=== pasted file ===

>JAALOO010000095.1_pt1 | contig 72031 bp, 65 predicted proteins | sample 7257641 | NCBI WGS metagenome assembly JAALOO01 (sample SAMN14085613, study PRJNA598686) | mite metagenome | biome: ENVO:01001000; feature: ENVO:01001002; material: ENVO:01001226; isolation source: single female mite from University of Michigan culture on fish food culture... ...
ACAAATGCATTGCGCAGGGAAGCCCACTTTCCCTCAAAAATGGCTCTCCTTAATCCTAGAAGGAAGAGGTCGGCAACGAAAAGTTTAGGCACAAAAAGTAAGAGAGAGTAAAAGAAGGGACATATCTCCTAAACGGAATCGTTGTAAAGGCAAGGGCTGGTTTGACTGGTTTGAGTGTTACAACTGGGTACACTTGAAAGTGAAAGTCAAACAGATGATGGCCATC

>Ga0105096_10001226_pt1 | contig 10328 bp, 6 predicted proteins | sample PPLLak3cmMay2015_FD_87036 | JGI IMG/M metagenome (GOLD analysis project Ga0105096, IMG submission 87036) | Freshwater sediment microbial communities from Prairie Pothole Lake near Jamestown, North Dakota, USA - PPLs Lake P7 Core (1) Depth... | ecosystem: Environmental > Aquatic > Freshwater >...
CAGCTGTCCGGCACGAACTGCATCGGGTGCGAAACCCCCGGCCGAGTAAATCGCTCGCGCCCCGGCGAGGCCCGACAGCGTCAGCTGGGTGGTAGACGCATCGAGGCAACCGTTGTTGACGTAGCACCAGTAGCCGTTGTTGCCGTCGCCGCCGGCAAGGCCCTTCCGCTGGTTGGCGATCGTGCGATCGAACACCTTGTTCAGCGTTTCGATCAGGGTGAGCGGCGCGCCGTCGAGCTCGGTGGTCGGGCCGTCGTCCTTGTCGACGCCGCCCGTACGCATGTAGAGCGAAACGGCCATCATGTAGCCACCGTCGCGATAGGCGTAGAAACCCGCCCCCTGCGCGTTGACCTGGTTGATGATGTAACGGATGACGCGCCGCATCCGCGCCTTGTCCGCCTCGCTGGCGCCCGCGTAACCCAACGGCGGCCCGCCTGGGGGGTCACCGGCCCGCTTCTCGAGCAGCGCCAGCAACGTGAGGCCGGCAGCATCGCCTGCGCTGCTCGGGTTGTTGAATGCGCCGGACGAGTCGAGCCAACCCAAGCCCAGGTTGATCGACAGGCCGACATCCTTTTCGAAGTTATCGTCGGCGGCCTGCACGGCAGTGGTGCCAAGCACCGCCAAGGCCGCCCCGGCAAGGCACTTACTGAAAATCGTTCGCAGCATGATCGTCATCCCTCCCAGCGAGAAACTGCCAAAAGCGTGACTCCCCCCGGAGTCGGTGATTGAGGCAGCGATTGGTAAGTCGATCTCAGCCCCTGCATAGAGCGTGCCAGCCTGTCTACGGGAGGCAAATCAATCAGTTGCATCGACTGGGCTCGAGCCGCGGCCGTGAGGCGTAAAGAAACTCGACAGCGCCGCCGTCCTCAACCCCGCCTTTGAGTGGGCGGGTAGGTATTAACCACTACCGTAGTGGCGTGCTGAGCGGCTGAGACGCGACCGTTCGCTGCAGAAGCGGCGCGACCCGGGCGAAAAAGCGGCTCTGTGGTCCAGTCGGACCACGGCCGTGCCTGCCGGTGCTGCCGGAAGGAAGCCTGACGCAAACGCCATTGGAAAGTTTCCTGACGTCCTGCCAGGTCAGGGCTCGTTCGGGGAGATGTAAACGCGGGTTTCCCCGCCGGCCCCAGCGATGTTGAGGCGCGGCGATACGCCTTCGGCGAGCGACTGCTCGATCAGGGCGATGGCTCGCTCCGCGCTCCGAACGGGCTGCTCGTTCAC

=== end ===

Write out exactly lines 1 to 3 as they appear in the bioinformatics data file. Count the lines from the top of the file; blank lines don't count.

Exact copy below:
>JAALOO010000095.1_pt1 | contig 72031 bp, 65 predicted proteins | sample 7257641 | NCBI WGS metagenome assembly JAALOO01 (sample SAMN14085613, study PRJNA598686) | mite metagenome | biome: ENVO:01001000; feature: ENVO:01001002; material: ENVO:01001226; isolation source: single female mite from University of Michigan culture on fish food culture... ...
ACAAATGCATTGCGCAGGGAAGCCCACTTTCCCTCAAAAATGGCTCTCCTTAATCCTAGAAGGAAGAGGTCGGCAACGAAAAGTTTAGGCACAAAAAGTAAGAGAGAGTAAAAGAAGGGACATATCTCCTAAACGGAATCGTTGTAAAGGCAAGGGCTGGTTTGACTGGTTTGAGTGTTACAACTGGGTACACTTGAAAGTGAAAGTCAAACAGATGATGGCCATC

>Ga0105096_10001226_pt1 | contig 10328 bp, 6 predicted proteins | sample PPLLak3cmMay2015_FD_87036 | JGI IMG/M metagenome (GOLD analysis project Ga0105096, IMG submission 87036) | Freshwater sediment microbial communities from Prairie Pothole Lake near Jamestown, North Dakota, USA - PPLs Lake P7 Core (1) Depth... | ecosystem: Environmental > Aquatic > Freshwater >...